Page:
SR: Right, so that was part of my follow-up question. The part of your job that deals with the legacy material—How does the material come to you? Who decides which collections are in need of attention?

SH: Right now there’s no real policy set for [selection]. It’s based on meeting with collection curators and managers. It’s just things that they’ve been putting on the back burner—like, oh, this is frequently researched, people always want to get at this, so let’s do that first. That’s where we’re at right now, because that’s the scale—it’s really small. But part of my job is also figuring out how things are going to be done in the long run. We need to conduct a survey of our collections; we don’t have one. But that’s going to be pretty epic.

SR: To establish complete clarity here: You can deal with any of the various libraries on the UCLA campus? You’re the central location where people from different libraries can come to you with their audiovisual material and you give them advice on what to do.

SH: I give them advice or I tell them that I’ll handle it and will contact them with any big, glaring questions [and] people have been really open to that. Before AV was something they pushed back; they didn’t feel comfortable dealing with it because they felt that it required expertise.

SR: Okay. Moving along. You kind of answered this already, but do you deal with moving image collections exclusively, or do you deal with mixed collections?

SH: It’s moving images and a lot of recorded sound collections. I only work on those types of things; I don’t spend my time working on photos or anything like that.

SR: And do you know the quantity of moving image media that’s found in your library?

SH: No.

SR: Because you haven’t done a survey …

SH: Yes, we need to do a survey. It’ll be really epic because not all the collections are processed. And even if they are processed, the audiovisual material is sort of looked over. [There’s] a box of film here, a box of film there. There’s no easy way to figure this out. But it’s definitely in the thousands and thousands of hours of moving image and recorded sound materials. And every kind of format you could possibly want.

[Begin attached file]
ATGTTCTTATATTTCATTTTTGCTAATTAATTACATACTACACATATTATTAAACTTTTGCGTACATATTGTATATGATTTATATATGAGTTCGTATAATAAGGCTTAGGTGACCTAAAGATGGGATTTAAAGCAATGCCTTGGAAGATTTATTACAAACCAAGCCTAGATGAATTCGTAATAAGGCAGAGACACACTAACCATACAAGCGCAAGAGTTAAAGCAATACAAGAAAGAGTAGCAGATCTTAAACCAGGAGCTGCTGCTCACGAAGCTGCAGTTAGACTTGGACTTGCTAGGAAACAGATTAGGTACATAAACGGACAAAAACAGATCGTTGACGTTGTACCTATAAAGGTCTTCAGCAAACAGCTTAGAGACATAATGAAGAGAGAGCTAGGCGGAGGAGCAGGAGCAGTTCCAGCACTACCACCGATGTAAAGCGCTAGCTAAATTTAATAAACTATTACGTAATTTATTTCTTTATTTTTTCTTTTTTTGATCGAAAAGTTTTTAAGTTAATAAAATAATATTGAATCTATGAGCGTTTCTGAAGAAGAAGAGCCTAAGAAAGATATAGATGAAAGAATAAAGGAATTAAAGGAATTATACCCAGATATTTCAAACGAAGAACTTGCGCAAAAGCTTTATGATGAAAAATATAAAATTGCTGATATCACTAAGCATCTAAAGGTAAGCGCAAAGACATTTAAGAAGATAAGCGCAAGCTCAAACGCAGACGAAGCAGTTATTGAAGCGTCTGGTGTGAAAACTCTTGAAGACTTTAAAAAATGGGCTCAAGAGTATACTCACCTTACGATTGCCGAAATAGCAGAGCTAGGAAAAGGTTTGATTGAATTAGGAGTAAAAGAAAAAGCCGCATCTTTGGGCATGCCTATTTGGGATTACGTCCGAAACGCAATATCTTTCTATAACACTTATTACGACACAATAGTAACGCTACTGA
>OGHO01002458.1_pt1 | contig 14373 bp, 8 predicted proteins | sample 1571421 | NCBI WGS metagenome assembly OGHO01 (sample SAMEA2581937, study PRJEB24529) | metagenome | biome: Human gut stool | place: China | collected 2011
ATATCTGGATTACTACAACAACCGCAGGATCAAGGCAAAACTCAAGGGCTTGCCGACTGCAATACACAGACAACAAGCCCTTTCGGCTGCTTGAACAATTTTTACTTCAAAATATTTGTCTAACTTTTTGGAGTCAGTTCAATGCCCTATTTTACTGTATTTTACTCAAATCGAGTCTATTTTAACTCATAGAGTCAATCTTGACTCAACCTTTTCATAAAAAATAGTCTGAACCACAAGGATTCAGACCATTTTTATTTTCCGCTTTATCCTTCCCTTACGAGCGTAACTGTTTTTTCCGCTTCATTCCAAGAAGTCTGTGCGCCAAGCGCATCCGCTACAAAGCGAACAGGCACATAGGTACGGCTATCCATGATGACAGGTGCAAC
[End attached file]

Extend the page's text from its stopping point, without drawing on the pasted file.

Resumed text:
SR: Let’s talk about the staffing in your department and the lines of authority.

SH: I’m the only one in the Preservation Department that works on AV material. Hopefully I’m getting an intern in the spring quarter from UCLA’s Moving Image Archive Studies program. And from there, in the actual preservation department, I believe there are only four or five full-time employees, including myself. I report to Jake Nadal, who is the Preservation Officer. And he reports to Sharon Farb, who is the Associate University Librarian for Collection Management and Scholarly Communications. And she reports straight to the University Librarian, and [then the Executive Vice Chancellor and Provost].

SR: Do you have any other responsibilities in the library, or do you play any other roles? Are you on committees and that kind of thing?

SH: One thing that I didn’t focus on too much [in my previous answer]—and it’s actually taking up a lot of my time—is building in-house capabilities: for film inspection, [and] hopefully we’re going to be able to transfer or reformat various formats for audio and video within the next six months. I’m collecting equipment that people find in the library, like record players. I found a [Keith] Monks [Record] Cleaning Machine, which is awesome—it’s never been used; some open-reel decks; a TV monitor. I’ve just collected all these things, whatever people offer me. When I get out there and meet people, I ask for stuff. And I take anything, even if it doesn’t work, because I like to be surrounded by these types of things.